Command Editing Shortcuts

  • Ctrl + a – go to the start of the command line.
  • Ctrl + e – go to the end of the command line.
  • Ctrl + k – delete from cursor to the end of the command line – save you lots of time.
  • Ctrl + u – delete from cursor to the start of the command line, I’m not using it, but still a good one.
  • Ctrl + w – delete from cursor to start of word (i.e. delete backward one word)
  • Ctrl + y – paste word or text that was cut using one of the deletion shortcuts (such as the one above) after the cursor
  • Ctrl + xx – move between start of command line and current cursor position (and back again)
  • Alt + b – move backward one word (or go to start of word the cursor is currently on)
  • Alt + f – move forward one word (or go to end of word the cursor is currently on)
  • Alt + d – delete to end of word starting at cursor (whole word if cursor is at the beginning of word)
  • Alt + c – capitalize to end of word starting at cursor (whole word if cursor is at the beginning of word)
  • Alt + u – make uppercase from cursor to end of word
  • Alt + l – make lowercase from cursor to end of word
  • Alt + t – swap current word with previous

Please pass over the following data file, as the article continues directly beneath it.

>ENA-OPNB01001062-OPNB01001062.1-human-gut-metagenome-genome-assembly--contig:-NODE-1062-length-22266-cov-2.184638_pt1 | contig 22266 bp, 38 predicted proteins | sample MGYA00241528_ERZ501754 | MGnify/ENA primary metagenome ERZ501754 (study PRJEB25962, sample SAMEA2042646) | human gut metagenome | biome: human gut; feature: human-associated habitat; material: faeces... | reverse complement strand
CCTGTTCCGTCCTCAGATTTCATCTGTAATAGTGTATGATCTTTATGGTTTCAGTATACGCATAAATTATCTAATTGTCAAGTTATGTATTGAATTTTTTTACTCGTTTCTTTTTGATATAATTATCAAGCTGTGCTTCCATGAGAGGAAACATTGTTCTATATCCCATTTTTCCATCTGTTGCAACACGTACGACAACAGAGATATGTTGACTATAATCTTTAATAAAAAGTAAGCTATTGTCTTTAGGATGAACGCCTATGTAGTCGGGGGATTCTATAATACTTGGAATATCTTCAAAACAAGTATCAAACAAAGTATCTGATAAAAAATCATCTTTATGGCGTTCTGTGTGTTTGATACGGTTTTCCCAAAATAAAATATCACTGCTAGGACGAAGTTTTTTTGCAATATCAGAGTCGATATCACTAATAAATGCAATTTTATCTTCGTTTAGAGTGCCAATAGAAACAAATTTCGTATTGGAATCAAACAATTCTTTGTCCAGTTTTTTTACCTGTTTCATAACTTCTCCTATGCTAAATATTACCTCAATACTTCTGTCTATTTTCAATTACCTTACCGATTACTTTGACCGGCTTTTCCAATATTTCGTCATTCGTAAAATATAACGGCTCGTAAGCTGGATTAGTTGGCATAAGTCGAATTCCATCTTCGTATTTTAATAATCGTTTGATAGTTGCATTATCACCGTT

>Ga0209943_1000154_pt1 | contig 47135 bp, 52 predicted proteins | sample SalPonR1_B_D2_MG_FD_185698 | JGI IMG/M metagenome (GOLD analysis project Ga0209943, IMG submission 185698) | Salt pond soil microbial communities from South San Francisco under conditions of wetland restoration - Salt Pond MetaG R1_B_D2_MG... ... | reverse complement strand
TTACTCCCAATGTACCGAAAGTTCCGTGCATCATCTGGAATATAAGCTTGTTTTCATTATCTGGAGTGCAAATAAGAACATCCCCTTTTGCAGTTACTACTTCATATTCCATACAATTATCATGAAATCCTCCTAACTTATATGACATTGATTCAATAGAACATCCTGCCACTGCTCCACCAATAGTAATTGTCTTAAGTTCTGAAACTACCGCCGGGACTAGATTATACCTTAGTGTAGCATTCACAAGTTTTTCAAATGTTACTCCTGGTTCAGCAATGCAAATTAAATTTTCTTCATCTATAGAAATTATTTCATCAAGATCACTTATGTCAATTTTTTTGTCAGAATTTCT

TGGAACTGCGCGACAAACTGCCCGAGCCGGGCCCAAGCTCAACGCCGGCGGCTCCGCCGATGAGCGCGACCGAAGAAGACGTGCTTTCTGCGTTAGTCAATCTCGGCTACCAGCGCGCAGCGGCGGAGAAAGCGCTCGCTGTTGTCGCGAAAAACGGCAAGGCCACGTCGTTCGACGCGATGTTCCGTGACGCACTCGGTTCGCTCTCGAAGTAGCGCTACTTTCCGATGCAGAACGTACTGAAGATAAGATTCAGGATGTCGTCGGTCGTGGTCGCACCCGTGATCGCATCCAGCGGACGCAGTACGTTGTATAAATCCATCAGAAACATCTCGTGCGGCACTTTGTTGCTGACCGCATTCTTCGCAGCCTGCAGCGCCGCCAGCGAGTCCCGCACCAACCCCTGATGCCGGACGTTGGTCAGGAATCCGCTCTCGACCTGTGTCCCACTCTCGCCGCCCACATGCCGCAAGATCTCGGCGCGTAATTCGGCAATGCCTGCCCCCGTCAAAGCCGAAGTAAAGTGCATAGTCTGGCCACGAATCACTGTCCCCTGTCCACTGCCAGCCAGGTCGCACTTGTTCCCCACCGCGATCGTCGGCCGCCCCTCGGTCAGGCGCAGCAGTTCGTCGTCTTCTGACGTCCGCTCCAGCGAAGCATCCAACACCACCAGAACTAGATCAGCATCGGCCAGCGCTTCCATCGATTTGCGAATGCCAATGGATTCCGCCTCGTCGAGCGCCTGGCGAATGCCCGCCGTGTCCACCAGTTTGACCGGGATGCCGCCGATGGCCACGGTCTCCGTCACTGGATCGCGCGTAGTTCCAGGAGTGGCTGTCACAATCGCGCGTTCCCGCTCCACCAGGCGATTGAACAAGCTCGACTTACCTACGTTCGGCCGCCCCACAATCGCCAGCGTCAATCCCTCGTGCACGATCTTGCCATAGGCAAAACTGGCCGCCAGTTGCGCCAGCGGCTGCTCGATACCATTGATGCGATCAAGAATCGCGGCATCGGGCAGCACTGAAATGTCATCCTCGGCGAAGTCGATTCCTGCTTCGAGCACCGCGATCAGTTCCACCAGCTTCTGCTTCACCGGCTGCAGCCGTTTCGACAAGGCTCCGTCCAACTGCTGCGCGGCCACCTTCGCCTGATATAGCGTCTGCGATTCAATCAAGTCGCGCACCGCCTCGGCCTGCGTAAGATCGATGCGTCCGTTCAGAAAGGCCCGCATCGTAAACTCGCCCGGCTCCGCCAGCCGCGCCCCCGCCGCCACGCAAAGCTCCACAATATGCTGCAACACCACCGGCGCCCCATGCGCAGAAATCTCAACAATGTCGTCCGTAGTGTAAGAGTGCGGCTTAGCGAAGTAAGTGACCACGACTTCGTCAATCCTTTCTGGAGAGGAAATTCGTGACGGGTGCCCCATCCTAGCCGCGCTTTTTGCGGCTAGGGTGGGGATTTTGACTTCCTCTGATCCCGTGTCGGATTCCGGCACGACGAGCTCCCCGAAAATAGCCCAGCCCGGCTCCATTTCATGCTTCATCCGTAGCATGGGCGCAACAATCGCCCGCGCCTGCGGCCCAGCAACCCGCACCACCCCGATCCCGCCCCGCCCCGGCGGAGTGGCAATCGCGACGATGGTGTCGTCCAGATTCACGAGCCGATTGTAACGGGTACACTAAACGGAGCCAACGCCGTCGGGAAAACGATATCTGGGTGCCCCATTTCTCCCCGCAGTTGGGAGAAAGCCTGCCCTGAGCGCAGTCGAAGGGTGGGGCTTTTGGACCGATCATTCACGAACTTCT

• Ctrl + f – move forward one character
  • Ctrl + b – move backward one character
  • Ctrl + d – delete character under the cursor
  • Ctrl + h – delete character before the cursor
  • Ctrl + t – swap character under cursor with the previous one

Command Recall Shortcuts

  • Ctrl + r – search the history backwards
  • Ctrl + g – escape from history searching mode
  • Ctrl + p – previous command in history (i.e. walk back through the command history)
  • Ctrl + n – next command in history (i.e. walk forward through the command history)
  • Alt + . – use the last word of the previous command

Command Control Shortcuts

  • Ctrl + l – clear the screen
  • Ctrl + s – stops the output to the screen (for long running verbose command)
  • Ctrl + q – allow output to the screen (if previously stopped using command above)
  • Ctrl + c – terminate the command
  • Ctrl + z – suspend/stop the command

Bash Bang (!) Commands

Bash also has some handy features that use the ! (bang) to allow you to do some cool stuff.

  • !! – run last command
  • !blah – run the most recent command that starts with ‘blah’ (e.g. !ls)
  • !blah:p – print out the command that !blah would run (also adds it as the latest command in the command history)
  • !$ – the last word of the previous command (same as Alt + .)
  • !$:p – print out the word that !$ would substitute
  • !* – the previous command except for the last word (e.g. if you type ‘find some_file.txt /‘, then !*would give you ‘find some_file.txt‘)
  • !*:p – print out what !* would substitute
Btw, if you are Eclipse power user and with to have bash inside it:
  • Go to Menu Run/ External Tools / external  Tools
  • Click on Config (or on Mac – Add external tools) then on ‘Program’ (inside the right sidebar) and select ‘new’
  • in the Name field, type Bash
  • In location type /bin/bash
  • In argument type -s -i
  • In the common tab check ‘Allocate Console’ if it’s not
  • Click on Apply
  • Then you just have to click on the External tools icon and select ‘Bash’ – Done.